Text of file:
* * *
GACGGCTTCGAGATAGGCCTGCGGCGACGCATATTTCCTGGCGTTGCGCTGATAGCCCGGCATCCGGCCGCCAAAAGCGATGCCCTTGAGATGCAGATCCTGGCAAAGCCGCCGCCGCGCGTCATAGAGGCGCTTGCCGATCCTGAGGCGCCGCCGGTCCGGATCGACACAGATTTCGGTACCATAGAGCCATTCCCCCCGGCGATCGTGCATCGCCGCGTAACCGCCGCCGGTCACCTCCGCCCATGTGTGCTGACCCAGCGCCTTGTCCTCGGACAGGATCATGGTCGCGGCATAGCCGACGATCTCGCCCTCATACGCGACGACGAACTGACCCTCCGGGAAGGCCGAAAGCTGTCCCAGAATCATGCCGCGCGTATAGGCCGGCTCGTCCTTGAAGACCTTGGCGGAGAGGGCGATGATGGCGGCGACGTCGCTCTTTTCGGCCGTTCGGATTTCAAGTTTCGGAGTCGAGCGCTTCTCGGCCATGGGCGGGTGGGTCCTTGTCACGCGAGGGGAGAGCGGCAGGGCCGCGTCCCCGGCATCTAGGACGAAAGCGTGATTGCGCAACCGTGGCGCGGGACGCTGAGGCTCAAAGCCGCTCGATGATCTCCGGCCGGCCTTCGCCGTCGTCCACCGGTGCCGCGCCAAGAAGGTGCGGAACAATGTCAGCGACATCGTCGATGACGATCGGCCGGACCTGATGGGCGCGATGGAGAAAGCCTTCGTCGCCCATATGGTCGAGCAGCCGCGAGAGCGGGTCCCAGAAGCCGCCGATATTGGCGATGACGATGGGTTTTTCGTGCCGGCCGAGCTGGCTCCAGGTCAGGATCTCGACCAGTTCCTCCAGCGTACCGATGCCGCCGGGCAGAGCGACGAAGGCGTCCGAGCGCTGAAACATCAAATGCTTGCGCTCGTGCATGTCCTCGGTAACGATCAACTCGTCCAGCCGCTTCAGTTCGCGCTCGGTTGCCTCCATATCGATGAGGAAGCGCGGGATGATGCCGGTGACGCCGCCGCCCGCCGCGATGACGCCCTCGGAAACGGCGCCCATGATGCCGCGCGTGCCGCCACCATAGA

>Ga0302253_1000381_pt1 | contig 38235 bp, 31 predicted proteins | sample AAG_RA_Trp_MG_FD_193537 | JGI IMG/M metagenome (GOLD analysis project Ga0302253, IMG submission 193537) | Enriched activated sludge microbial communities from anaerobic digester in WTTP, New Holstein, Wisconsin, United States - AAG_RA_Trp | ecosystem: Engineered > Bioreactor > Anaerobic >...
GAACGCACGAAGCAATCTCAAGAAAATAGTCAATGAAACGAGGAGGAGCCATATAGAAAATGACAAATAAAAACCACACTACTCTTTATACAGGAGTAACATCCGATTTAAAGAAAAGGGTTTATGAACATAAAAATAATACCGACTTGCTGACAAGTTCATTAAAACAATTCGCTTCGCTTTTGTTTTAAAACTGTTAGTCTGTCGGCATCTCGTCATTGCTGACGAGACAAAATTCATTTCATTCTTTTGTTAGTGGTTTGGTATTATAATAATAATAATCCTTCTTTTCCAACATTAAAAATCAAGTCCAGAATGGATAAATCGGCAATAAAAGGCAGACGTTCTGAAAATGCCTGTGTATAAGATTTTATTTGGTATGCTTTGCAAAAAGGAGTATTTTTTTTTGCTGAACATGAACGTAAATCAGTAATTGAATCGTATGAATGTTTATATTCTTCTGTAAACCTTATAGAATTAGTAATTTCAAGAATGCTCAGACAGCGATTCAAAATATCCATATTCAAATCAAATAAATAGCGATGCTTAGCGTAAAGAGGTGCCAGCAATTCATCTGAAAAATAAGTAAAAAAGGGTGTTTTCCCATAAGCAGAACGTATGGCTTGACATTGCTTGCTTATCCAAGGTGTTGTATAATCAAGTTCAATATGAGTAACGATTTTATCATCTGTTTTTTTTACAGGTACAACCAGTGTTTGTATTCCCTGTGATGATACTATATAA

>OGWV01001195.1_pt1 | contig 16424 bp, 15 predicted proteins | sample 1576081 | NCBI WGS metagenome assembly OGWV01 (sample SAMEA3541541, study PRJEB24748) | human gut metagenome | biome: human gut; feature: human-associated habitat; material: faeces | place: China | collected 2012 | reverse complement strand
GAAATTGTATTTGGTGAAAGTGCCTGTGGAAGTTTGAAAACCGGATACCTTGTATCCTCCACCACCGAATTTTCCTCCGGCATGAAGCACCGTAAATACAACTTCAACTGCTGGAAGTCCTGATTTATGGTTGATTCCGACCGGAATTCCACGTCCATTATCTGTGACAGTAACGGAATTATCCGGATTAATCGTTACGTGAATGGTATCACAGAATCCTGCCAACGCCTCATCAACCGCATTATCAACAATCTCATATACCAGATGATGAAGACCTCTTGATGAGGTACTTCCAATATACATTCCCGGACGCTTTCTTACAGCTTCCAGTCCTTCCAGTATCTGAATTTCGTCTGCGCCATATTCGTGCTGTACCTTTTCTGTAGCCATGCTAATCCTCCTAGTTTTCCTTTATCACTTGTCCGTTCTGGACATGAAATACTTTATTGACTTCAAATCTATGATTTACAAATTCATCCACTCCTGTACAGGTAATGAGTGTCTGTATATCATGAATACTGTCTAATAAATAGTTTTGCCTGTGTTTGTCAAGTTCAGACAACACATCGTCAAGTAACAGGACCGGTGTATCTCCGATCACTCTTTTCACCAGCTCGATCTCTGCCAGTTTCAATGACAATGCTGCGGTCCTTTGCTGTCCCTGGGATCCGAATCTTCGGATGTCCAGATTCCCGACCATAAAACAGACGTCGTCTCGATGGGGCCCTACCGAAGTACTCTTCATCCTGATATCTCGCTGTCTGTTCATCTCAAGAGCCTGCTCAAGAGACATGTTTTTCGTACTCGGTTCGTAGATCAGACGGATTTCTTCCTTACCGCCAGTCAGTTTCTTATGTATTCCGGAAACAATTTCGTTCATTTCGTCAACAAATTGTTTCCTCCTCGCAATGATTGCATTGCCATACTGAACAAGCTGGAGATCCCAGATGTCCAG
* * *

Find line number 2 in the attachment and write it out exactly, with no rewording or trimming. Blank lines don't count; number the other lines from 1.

>Ga0302253_1000381_pt1 | contig 38235 bp, 31 predicted proteins | sample AAG_RA_Trp_MG_FD_193537 | JGI IMG/M metagenome (GOLD analysis project Ga0302253, IMG submission 193537) | Enriched activated sludge microbial communities from anaerobic digester in WTTP, New Holstein, Wisconsin, United States - AAG_RA_Trp | ecosystem: Engineered > Bioreactor > Anaerobic >...